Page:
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Review: Graham’s Tawny Port 20 Years Old

By Christopher Null | October 7, 2019 |

We’ve covered Graham’s 10 year old tawny Port a couple of times, but this is our first formal go-round with the 20 year old. This expression is a quite sweet raisin bomb up front, with a few cranberry and cherry notes mixed in for good measure. A hint of black tea and a touch of…

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Review: NV Croft Pink Rose Port

By Christopher Null | September 30, 2019 |

Croft Pink was the first Rose Port, and remains the most popular on the market (at least from my perspective). The style has been around only since 2008, but since that time dozens of major and minor Port producers have followed suit. The main difference in the production of Rose Port vs. other styles is…

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Perfect Pairings: Wine and a Surprising Type of Chocolate

By Robert Lublin | June 24, 2019 |

This will hurt some people’s feelings, so I’m just going to come right out and say it: dark chocolate does not pair well with wine. After a meal, nothing is classier than setting out some dark chocolate alongside a glass of 20 year-old tawny port. But the fact is that the dark chocolate and the…

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Tasting the Wines of Jose Maria da Fonseca, 2019 Releases

By Christopher Null | June 11, 2019 |

Jose Maria da Fonseca is one of those rarities we don’t see enough of in the U.S.: A Portuguese wine producer that makes red table wines (in addition to some sweet stuff). Established in 1834, J.M. da Fonseca now has vineyard holdings all across the country, and recently its head winemaker, Domingos Soares Franco, came…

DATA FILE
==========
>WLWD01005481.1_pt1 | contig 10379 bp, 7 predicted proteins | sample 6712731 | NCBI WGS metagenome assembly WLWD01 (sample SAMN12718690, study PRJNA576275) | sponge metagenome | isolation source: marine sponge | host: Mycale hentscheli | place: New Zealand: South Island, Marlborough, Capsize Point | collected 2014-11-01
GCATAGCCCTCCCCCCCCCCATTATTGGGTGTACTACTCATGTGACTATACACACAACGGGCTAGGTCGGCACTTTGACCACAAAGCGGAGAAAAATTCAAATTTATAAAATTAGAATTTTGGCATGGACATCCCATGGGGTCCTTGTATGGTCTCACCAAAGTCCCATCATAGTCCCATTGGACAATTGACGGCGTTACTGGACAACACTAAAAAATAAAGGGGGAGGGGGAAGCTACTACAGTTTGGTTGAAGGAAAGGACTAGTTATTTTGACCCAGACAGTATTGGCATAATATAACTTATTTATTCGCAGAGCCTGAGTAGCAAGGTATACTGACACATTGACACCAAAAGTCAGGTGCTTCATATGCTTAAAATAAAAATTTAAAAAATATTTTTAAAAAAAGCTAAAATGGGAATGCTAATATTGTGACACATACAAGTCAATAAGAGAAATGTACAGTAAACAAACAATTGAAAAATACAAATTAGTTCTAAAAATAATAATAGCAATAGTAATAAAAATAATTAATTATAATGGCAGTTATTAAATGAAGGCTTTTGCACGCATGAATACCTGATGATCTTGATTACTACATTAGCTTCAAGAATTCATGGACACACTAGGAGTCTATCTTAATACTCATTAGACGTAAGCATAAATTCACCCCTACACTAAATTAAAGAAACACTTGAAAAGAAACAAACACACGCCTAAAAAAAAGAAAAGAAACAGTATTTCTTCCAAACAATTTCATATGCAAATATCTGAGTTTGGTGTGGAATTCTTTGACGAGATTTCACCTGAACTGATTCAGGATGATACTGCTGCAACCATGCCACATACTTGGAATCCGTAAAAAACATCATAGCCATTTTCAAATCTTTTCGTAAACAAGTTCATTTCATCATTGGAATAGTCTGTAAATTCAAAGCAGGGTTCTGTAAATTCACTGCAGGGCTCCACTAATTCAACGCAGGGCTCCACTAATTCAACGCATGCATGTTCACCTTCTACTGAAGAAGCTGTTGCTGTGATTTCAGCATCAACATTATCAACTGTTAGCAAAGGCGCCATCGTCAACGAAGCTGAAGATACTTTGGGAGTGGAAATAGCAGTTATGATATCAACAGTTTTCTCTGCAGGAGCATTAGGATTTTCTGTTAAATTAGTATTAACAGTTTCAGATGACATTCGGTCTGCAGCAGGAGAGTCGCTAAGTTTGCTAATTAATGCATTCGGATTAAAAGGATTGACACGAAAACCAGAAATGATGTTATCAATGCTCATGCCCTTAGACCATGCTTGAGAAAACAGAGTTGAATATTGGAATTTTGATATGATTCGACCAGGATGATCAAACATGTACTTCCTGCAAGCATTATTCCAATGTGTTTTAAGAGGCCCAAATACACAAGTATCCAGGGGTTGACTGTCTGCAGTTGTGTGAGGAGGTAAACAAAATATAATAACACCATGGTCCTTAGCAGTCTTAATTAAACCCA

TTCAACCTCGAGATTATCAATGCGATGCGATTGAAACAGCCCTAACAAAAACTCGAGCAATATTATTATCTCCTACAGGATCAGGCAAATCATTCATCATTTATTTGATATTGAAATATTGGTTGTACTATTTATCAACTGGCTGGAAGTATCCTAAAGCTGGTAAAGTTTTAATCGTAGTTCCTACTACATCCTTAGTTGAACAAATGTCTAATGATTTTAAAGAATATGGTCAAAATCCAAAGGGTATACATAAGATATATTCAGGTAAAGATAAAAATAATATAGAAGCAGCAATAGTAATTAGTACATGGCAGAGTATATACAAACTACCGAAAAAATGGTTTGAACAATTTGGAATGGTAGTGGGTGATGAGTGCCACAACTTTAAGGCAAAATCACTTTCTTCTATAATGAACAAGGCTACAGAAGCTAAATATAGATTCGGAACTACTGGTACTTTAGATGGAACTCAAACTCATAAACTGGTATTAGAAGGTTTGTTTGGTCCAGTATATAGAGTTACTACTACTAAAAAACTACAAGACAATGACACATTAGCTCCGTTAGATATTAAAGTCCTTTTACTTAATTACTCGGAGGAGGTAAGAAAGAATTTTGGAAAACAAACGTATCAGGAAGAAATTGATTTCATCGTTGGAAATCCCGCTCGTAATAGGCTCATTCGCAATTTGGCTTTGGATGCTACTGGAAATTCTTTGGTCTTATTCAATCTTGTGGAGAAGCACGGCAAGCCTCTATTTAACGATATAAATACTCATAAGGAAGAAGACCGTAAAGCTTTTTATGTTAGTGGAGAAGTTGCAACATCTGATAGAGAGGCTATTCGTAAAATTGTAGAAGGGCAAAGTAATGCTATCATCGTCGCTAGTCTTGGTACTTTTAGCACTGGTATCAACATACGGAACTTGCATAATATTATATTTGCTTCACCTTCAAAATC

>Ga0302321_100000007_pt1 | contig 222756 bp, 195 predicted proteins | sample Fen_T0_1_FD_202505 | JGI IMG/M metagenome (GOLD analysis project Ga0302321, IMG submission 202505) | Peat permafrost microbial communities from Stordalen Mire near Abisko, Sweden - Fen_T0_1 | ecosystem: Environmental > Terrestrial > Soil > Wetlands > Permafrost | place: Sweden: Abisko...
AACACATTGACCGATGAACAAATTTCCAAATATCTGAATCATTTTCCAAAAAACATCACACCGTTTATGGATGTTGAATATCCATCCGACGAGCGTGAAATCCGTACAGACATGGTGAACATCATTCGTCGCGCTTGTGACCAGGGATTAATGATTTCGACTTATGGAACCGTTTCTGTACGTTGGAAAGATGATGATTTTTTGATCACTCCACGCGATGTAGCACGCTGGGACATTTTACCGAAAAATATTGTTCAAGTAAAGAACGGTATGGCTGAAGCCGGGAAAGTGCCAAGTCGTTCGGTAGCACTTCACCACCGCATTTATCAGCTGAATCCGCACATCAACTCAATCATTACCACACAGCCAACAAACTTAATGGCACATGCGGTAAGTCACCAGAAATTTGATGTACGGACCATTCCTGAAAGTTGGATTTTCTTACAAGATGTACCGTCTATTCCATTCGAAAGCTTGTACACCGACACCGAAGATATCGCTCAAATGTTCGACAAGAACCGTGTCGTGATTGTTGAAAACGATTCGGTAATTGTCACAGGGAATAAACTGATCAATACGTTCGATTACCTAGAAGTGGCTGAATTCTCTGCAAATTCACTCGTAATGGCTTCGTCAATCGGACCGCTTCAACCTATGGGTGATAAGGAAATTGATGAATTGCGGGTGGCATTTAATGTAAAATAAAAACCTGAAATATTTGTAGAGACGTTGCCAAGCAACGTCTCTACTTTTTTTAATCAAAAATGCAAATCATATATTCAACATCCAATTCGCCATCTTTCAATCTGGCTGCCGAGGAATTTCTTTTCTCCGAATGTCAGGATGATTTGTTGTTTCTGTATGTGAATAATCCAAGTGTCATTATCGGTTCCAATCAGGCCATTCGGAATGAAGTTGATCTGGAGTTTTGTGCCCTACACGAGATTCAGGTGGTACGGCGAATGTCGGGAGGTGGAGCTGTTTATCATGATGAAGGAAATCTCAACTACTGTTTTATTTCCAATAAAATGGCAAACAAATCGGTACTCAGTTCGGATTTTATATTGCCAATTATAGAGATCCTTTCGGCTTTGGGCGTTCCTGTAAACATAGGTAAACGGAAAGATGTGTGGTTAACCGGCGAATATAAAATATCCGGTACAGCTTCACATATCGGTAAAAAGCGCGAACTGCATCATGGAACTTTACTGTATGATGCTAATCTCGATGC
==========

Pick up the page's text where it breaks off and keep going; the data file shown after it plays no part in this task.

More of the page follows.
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Review: Madeira Wines of Miles – Rainwater, Dry 10 Years Old, and Rich 10 Years Old

By Christopher Null | May 31, 2019 |

We’ve covered Madeira wine extensively in past dispatches. Today we’re looking at three Madeira wines from Miles, which is part of the Blandy family’s Madeira Wine Company, a producer that has been producing wine on this Portuguese island since 1814. Thoughts follow on three different styles of Miles’ Madeiras, all nonvintage (and two with generalized…

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Tasting Report: 2017 Vintage Port

By Christopher Null | May 30, 2019 |

Vintage Port is on a roll. 2016 marked the first declaration for Vintage Port in five years, and now 2017 has been declared as well, the first back to back declaration for most Port producers in, well, forever. For Symington, which produces Graham’s, Dow’s, Warre’s, and Cockburn’s (among other brands), it’s the first back to…

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Review: Ports of Warre’s – Warrior, Heritage Ruby, King’s Tawny, Otima 10, and White Port

By Christopher Null | May 19, 2019 |

Today we’re taking a belated look at four of the Port wines of Warre’s, one of the major Port houses, including its most widely-known expression, Warrior. We’re also looking at a fresh bottle of the 10 year old Otima Tawny, a wine we’ve reviewed three separate times in the past. These are all nonvintage bottlings,…